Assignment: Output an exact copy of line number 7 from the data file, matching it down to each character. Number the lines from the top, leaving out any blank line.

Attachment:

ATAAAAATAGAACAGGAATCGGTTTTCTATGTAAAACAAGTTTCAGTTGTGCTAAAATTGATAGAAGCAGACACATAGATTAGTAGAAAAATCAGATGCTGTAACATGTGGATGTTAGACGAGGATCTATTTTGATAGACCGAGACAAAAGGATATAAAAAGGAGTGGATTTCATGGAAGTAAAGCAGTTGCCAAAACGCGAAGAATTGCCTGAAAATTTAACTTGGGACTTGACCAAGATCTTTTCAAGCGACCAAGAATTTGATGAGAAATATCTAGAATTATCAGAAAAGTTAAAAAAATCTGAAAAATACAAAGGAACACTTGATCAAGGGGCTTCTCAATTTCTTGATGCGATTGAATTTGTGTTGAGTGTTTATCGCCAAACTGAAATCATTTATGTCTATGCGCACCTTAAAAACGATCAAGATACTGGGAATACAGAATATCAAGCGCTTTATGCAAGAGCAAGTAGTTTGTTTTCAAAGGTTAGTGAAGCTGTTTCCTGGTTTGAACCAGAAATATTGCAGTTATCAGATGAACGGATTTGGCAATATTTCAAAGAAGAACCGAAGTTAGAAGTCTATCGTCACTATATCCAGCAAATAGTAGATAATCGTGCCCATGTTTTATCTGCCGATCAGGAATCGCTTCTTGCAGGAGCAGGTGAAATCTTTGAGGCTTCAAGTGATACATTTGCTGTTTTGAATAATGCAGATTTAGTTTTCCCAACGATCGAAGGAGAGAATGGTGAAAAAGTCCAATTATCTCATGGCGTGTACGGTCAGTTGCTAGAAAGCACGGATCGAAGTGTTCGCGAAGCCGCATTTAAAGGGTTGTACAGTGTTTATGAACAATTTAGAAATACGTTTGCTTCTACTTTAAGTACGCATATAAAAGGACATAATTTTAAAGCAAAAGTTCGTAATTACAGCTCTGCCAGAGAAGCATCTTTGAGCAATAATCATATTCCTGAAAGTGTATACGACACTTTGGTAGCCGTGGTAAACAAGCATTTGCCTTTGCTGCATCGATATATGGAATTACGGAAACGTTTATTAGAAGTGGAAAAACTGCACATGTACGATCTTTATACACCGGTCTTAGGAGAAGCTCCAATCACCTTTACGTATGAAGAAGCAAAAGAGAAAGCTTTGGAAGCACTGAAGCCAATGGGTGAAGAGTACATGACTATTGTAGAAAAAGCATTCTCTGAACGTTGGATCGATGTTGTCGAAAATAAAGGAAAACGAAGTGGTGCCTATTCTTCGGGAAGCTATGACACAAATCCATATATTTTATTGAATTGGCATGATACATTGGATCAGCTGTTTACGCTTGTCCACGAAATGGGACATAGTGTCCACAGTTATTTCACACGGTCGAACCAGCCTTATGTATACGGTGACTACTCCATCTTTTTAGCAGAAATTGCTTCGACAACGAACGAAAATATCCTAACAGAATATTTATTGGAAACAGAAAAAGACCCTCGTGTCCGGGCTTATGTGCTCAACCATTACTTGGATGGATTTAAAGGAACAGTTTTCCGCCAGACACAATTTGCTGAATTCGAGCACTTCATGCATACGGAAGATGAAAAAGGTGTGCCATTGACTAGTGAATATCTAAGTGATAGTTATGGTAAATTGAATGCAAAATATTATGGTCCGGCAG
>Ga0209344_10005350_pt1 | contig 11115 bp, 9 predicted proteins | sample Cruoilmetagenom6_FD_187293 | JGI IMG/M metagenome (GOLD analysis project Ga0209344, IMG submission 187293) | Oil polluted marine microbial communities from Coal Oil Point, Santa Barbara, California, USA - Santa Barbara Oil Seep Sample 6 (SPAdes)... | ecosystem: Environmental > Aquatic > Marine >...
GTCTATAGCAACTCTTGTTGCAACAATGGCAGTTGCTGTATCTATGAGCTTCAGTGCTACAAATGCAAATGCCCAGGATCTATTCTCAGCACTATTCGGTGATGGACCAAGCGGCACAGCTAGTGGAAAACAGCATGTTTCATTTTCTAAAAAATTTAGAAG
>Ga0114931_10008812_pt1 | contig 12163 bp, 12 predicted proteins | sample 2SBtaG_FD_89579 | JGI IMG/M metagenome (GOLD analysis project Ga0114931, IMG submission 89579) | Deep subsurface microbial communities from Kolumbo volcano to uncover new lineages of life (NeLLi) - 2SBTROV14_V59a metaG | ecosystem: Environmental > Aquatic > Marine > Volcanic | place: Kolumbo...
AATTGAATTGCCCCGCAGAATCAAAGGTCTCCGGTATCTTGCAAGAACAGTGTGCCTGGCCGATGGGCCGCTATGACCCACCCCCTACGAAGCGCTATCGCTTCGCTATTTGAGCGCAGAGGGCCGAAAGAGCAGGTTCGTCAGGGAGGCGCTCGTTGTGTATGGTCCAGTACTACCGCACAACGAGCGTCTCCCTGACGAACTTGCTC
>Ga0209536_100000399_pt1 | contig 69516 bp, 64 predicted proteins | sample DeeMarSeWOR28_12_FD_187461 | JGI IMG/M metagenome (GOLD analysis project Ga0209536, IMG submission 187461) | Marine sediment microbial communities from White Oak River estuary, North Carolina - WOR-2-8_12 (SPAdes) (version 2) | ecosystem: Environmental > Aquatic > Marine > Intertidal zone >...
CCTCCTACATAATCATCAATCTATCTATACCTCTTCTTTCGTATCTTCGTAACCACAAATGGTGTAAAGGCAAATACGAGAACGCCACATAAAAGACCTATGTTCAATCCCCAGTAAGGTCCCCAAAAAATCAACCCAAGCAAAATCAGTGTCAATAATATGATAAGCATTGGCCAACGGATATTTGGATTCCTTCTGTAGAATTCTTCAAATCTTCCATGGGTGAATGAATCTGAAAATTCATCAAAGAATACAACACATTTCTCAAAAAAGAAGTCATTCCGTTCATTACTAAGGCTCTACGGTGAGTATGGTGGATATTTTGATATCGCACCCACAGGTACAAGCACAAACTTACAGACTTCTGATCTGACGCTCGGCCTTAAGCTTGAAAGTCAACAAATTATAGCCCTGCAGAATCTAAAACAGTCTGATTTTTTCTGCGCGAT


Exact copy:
CCTCCTACATAATCATCAATCTATCTATACCTCTTCTTTCGTATCTTCGTAACCACAAATGGTGTAAAGGCAAATACGAGAACGCCACATAAAAGACCTATGTTCAATCCCCAGTAAGGTCCCCAAAAAATCAACCCAAGCAAAATCAGTGTCAATAATATGATAAGCATTGGCCAACGGATATTTGGATTCCTTCTGTAGAATTCTTCAAATCTTCCATGGGTGAATGAATCTGAAAATTCATCAAAGAATACAACACATTTCTCAAAAAAGAAGTCATTCCGTTCATTACTAAGGCTCTACGGTGAGTATGGTGGATATTTTGATATCGCACCCACAGGTACAAGCACAAACTTACAGACTTCTGATCTGACGCTCGGCCTTAAGCTTGAAAGTCAACAAATTATAGCCCTGCAGAATCTAAAACAGTCTGATTTTTTCTGCGCGAT